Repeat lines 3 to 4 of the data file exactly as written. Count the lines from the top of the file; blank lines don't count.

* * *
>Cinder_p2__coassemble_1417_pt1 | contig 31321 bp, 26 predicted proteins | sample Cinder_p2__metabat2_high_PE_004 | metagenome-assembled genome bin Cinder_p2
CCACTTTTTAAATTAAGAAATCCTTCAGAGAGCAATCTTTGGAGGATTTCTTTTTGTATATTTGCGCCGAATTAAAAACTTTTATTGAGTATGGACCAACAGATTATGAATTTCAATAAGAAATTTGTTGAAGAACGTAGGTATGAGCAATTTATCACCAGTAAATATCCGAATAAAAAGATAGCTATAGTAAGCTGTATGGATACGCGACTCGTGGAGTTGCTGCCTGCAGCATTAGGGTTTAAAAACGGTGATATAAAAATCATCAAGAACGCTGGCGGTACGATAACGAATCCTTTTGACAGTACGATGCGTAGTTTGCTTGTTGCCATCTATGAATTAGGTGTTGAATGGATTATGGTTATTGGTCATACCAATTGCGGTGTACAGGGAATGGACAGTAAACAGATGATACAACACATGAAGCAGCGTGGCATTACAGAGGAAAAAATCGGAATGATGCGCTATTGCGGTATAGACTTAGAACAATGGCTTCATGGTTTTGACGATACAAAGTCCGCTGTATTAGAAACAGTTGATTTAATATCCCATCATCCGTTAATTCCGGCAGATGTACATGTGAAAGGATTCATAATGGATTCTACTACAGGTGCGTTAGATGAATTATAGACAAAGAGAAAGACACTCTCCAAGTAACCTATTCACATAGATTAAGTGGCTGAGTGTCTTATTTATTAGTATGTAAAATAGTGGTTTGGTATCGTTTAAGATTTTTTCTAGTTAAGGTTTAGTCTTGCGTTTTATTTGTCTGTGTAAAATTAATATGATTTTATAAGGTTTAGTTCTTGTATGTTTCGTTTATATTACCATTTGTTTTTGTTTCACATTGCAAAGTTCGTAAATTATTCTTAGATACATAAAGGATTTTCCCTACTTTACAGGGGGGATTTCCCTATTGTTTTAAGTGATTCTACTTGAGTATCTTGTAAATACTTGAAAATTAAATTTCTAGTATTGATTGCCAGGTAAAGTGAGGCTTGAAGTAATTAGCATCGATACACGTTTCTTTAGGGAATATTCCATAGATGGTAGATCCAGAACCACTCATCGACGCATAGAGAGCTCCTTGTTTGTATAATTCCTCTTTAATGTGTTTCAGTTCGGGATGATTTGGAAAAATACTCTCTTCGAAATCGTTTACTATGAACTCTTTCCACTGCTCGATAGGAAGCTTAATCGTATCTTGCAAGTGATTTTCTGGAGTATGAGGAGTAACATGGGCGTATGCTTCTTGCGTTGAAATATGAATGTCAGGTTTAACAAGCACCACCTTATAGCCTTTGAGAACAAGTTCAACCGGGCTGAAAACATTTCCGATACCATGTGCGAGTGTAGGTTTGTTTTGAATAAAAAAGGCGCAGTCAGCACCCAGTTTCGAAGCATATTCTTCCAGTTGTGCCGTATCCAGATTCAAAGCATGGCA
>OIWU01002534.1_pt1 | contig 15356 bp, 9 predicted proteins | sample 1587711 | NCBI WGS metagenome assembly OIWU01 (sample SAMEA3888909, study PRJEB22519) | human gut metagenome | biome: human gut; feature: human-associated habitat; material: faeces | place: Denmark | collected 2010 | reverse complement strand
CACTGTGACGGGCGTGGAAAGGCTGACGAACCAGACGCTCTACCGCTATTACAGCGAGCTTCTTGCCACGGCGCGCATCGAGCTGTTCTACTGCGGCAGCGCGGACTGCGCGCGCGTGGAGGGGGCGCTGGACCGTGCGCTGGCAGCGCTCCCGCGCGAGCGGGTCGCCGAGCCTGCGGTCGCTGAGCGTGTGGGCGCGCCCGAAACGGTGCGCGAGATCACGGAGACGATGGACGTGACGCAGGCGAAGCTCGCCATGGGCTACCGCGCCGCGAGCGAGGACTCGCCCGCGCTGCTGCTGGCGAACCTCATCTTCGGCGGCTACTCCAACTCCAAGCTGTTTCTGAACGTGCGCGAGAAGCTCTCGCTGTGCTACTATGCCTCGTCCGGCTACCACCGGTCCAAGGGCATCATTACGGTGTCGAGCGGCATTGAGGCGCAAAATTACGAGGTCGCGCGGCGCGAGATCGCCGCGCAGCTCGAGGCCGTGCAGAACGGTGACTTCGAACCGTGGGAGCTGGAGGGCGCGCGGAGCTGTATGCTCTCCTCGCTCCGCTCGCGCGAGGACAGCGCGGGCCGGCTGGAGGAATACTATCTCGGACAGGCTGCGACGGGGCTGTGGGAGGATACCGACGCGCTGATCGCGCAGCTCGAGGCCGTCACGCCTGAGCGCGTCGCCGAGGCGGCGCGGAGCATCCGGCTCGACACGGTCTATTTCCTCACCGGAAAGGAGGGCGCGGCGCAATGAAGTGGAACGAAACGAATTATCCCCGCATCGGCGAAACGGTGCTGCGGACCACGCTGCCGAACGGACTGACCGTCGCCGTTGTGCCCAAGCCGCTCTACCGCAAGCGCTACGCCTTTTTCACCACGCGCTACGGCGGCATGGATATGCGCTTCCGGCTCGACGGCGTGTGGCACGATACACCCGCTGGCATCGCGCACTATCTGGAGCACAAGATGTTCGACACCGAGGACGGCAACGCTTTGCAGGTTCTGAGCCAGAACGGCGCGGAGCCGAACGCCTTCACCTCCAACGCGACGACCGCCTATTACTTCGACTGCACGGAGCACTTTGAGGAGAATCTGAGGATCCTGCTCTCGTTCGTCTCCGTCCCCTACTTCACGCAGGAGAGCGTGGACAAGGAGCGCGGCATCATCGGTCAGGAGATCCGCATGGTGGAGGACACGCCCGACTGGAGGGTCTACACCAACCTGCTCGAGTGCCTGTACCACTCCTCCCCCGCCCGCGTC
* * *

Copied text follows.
>OIWU01002534.1_pt1 | contig 15356 bp, 9 predicted proteins | sample 1587711 | NCBI WGS metagenome assembly OIWU01 (sample SAMEA3888909, study PRJEB22519) | human gut metagenome | biome: human gut; feature: human-associated habitat; material: faeces | place: Denmark | collected 2010 | reverse complement strand
CACTGTGACGGGCGTGGAAAGGCTGACGAACCAGACGCTCTACCGCTATTACAGCGAGCTTCTTGCCACGGCGCGCATCGAGCTGTTCTACTGCGGCAGCGCGGACTGCGCGCGCGTGGAGGGGGCGCTGGACCGTGCGCTGGCAGCGCTCCCGCGCGAGCGGGTCGCCGAGCCTGCGGTCGCTGAGCGTGTGGGCGCGCCCGAAACGGTGCGCGAGATCACGGAGACGATGGACGTGACGCAGGCGAAGCTCGCCATGGGCTACCGCGCCGCGAGCGAGGACTCGCCCGCGCTGCTGCTGGCGAACCTCATCTTCGGCGGCTACTCCAACTCCAAGCTGTTTCTGAACGTGCGCGAGAAGCTCTCGCTGTGCTACTATGCCTCGTCCGGCTACCACCGGTCCAAGGGCATCATTACGGTGTCGAGCGGCATTGAGGCGCAAAATTACGAGGTCGCGCGGCGCGAGATCGCCGCGCAGCTCGAGGCCGTGCAGAACGGTGACTTCGAACCGTGGGAGCTGGAGGGCGCGCGGAGCTGTATGCTCTCCTCGCTCCGCTCGCGCGAGGACAGCGCGGGCCGGCTGGAGGAATACTATCTCGGACAGGCTGCGACGGGGCTGTGGGAGGATACCGACGCGCTGATCGCGCAGCTCGAGGCCGTCACGCCTGAGCGCGTCGCCGAGGCGGCGCGGAGCATCCGGCTCGACACGGTCTATTTCCTCACCGGAAAGGAGGGCGCGGCGCAATGAAGTGGAACGAAACGAATTATCCCCGCATCGGCGAAACGGTGCTGCGGACCACGCTGCCGAACGGACTGACCGTCGCCGTTGTGCCCAAGCCGCTCTACCGCAAGCGCTACGCCTTTTTCACCACGCGCTACGGCGGCATGGATATGCGCTTCCGGCTCGACGGCGTGTGGCACGATACACCCGCTGGCATCGCGCACTATCTGGAGCACAAGATGTTCGACACCGAGGACGGCAACGCTTTGCAGGTTCTGAGCCAGAACGGCGCGGAGCCGAACGCCTTCACCTCCAACGCGACGACCGCCTATTACTTCGACTGCACGGAGCACTTTGAGGAGAATCTGAGGATCCTGCTCTCGTTCGTCTCCGTCCCCTACTTCACGCAGGAGAGCGTGGACAAGGAGCGCGGCATCATCGGTCAGGAGATCCGCATGGTGGAGGACACGCCCGACTGGAGGGTCTACACCAACCTGCTCGAGTGCCTGTACCACTCCTCCCCCGCCCGCGTC